OH - Victims believe there’s more to the story of convicted priest
- Victims believe there’s more to the story of convicted priest
- SNAP: Church officials knew for years that clergyman was troubled
- Group wants the Columbus prosecutor to take a new look at the case
- It begs other victims, witnesses and whistleblowers to “come forward, get help”
Holding signs and childhood photos, clergy sex abuse victims and supporters deliver a letter to a Columbus prosecutor asking him to take a closer look in light of new revelations - at the case of a recently convicted predator priest. They will also hand out
--a recent communication from a priest/whistleblower who says that high ranking church officials had earlier warnings about the predator, and
-- a list of the priest’s assignments (showing that he normally lives at a Galion monastery, not at a Columbus hotel, as he claimed).
The group will also urge any other victims, witnesses or whistleblowers who know of or suspect crimes and cover ups in any denomination - to contact law enforcement immediately.
Tuesday, Oct. 2nd at 11-am
Outside the Franklin County prosecutors’ office, 373 South High Street in Columbus
Two or three clergy sex abuse victims and supporters who belong to a nationwide a support group called SNAP, the Survivors Network of those Abused by Priests ( http://www.snapnetwork.org/)
Last week, Fr. Nicholas Hughes (Patrick N. Hughes) pleaded guilty to one count of attempted rape and was sentenced to six years in prison. While the arrest and conviction was accomplished in record time, SNAP is concerned that Hughes deliberately sped up the process to prevent a more complete investigation of his activities. SNAP is asking the Franklin County District Attorney to help us contact the appropriate authorities to reopen or open further investigations in light of this new information.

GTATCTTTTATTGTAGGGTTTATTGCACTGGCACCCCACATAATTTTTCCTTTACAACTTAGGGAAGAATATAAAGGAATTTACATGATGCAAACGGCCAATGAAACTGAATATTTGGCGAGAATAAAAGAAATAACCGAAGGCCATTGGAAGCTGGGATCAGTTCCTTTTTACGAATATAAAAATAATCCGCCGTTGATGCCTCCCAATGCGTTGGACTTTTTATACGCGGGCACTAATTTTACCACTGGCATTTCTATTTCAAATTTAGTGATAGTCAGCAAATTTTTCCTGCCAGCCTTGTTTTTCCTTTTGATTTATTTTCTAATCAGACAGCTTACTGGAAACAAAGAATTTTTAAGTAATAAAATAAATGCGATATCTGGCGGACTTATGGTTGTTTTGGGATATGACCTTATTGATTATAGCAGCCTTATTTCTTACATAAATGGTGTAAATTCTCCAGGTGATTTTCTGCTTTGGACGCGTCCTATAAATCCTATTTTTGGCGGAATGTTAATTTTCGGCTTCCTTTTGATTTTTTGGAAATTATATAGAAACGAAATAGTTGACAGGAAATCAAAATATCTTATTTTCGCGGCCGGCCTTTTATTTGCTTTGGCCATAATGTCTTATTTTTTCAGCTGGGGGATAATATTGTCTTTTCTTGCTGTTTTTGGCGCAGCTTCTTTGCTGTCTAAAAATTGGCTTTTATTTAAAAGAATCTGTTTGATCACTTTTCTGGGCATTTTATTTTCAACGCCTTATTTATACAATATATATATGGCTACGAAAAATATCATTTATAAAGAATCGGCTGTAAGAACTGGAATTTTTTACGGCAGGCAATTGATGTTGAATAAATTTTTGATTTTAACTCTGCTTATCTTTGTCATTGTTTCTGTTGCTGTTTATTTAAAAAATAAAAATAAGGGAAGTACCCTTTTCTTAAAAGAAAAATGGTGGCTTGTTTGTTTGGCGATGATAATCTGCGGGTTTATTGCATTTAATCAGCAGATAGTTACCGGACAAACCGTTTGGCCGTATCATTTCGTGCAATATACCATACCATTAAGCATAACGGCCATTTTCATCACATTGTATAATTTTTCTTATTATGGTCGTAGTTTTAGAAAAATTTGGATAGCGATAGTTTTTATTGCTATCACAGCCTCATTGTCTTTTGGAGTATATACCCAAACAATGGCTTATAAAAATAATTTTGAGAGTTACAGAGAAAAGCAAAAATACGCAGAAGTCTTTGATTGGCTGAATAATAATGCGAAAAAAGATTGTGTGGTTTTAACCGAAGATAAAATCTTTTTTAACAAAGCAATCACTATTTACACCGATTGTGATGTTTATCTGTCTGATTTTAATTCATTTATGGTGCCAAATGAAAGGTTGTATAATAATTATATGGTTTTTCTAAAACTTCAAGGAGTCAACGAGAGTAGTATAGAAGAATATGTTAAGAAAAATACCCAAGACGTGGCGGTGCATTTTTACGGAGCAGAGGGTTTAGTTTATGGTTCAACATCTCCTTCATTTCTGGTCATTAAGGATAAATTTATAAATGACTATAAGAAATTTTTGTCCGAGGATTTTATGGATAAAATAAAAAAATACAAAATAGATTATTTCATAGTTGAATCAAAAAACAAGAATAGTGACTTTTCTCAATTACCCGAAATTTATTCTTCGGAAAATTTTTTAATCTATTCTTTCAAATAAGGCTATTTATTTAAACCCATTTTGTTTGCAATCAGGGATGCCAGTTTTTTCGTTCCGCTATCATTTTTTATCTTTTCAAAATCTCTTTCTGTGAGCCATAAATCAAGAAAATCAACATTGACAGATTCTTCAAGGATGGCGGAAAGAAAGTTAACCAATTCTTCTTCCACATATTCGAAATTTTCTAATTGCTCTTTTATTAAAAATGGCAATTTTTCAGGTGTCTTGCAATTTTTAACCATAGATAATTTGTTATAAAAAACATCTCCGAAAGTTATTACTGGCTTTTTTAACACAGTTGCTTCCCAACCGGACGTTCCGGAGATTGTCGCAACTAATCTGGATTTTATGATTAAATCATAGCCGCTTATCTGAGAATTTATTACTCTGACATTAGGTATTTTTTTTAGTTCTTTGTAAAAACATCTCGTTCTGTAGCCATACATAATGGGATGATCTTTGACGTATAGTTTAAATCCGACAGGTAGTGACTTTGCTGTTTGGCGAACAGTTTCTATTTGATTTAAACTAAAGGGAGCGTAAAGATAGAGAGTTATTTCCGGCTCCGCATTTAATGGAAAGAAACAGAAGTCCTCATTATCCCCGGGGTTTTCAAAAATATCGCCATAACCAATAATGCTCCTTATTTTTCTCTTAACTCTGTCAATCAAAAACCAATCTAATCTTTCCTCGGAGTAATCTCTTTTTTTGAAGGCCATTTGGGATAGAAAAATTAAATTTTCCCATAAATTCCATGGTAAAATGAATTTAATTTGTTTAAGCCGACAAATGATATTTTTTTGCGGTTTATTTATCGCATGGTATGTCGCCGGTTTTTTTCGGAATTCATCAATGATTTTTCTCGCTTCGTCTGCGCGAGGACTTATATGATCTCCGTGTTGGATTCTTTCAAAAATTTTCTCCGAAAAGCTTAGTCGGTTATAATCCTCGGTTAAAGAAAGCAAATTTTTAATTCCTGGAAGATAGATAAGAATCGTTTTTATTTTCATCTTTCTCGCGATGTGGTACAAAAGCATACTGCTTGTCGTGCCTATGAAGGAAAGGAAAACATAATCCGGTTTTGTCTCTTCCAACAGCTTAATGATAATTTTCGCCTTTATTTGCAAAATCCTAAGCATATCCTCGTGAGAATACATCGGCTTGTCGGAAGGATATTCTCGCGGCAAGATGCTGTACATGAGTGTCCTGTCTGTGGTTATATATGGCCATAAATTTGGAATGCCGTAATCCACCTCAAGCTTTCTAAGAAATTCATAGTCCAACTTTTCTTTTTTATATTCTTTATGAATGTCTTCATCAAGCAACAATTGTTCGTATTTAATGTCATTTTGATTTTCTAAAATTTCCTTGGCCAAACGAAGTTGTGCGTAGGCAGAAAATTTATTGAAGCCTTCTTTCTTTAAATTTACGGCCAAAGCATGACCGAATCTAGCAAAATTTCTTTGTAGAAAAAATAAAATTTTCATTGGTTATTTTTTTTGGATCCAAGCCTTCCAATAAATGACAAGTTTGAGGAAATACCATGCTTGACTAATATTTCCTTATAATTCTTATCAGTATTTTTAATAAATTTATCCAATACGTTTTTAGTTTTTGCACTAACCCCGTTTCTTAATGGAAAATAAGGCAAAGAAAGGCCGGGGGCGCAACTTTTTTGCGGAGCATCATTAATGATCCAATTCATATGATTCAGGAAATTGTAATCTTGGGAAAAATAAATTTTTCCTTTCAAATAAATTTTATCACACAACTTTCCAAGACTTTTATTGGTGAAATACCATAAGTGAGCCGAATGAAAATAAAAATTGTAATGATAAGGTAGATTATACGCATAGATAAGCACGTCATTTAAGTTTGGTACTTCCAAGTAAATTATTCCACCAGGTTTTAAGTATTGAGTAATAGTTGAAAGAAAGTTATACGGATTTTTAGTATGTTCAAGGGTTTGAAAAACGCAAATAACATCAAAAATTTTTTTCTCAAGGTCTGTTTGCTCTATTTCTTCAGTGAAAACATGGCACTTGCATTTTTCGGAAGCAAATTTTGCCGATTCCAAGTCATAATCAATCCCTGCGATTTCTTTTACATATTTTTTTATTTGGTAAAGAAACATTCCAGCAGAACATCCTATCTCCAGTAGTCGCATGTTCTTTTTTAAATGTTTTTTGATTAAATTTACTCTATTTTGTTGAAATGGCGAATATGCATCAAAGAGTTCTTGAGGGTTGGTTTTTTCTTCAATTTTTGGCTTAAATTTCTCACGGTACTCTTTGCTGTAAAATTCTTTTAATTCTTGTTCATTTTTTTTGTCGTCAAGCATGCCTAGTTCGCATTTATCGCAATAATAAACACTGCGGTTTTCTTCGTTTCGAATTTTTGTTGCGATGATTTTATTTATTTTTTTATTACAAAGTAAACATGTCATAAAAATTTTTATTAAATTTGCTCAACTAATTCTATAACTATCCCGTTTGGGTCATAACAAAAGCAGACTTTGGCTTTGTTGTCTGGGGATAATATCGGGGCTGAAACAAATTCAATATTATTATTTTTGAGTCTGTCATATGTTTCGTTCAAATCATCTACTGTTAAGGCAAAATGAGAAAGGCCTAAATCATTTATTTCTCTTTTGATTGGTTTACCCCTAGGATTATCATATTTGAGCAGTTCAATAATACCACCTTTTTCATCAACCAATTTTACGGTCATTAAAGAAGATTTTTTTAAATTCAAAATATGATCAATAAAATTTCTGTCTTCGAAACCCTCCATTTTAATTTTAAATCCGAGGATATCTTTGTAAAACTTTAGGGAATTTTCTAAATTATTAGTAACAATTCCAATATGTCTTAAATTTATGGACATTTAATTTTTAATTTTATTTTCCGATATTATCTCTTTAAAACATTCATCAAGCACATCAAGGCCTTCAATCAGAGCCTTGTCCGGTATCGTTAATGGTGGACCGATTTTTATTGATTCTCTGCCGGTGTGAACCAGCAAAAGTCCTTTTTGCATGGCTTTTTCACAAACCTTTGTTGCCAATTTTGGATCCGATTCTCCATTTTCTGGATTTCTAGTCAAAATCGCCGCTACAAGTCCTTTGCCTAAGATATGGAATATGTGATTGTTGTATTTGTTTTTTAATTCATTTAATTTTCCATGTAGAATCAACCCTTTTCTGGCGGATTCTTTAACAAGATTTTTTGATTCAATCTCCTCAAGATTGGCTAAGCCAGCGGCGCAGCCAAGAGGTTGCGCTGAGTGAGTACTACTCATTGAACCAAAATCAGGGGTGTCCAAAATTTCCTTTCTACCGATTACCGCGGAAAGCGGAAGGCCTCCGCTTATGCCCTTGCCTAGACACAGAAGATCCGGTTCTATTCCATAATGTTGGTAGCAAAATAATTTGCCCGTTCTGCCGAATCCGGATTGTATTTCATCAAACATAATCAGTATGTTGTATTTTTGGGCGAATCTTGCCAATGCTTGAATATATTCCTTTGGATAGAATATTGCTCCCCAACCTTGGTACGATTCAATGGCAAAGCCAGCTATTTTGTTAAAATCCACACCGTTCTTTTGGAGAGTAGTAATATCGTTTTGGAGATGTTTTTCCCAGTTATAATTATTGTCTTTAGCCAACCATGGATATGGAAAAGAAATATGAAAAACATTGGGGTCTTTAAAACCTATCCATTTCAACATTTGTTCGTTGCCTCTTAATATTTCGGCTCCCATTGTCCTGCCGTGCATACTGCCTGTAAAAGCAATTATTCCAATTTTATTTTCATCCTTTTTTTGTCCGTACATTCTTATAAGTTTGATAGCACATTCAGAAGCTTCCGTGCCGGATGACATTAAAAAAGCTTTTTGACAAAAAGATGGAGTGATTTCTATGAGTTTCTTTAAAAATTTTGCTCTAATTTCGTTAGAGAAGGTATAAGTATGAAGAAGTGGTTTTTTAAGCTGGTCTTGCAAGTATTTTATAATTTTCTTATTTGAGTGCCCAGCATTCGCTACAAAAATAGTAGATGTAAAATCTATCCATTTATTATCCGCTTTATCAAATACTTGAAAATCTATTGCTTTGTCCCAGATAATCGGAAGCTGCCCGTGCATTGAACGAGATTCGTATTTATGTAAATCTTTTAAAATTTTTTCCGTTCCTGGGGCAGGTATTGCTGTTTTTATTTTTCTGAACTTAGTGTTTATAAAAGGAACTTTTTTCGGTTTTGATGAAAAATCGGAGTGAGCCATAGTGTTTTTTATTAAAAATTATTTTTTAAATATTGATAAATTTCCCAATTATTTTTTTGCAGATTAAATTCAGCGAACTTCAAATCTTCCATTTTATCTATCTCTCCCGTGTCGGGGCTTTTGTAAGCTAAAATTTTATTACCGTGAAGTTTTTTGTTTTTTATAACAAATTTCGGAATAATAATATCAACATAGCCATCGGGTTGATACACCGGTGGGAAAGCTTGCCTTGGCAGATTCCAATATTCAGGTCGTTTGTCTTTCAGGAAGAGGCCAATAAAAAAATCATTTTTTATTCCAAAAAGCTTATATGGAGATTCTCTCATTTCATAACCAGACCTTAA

The group suspects that the Greek Church officials have additional information on Hughes that needs to be made public. Following Hughes’ conviction, SNAP received a communication from a whistleblower. It was a letter from a Greek priest to the Chancellor of the Metropolis of Pittsburgh, citing previous reports of inappropriate actions by Hughes. This week, SNAP has also uncovered additional postings on the internet by this priest indicating that there were problems with Hughes years earlier.
Also, SNAP is troubled by media reports that Hughes listed a temporary address at a Columbus hotel as his residence, and did not mention the monastery in Galion, which he founded and where he was the superior until September 21st. His assignment as the dean of Annunciation was a temporary assignment. We are afraid that further evidence of criminal activity may have been missed because this permanent address was overlooked.
Finally, SNAP is urging anyone who may have seen, suspected or suffered Hughes’ crimes or misdeeds to step forward, call police, expose wrongdoing, protect others and start healing.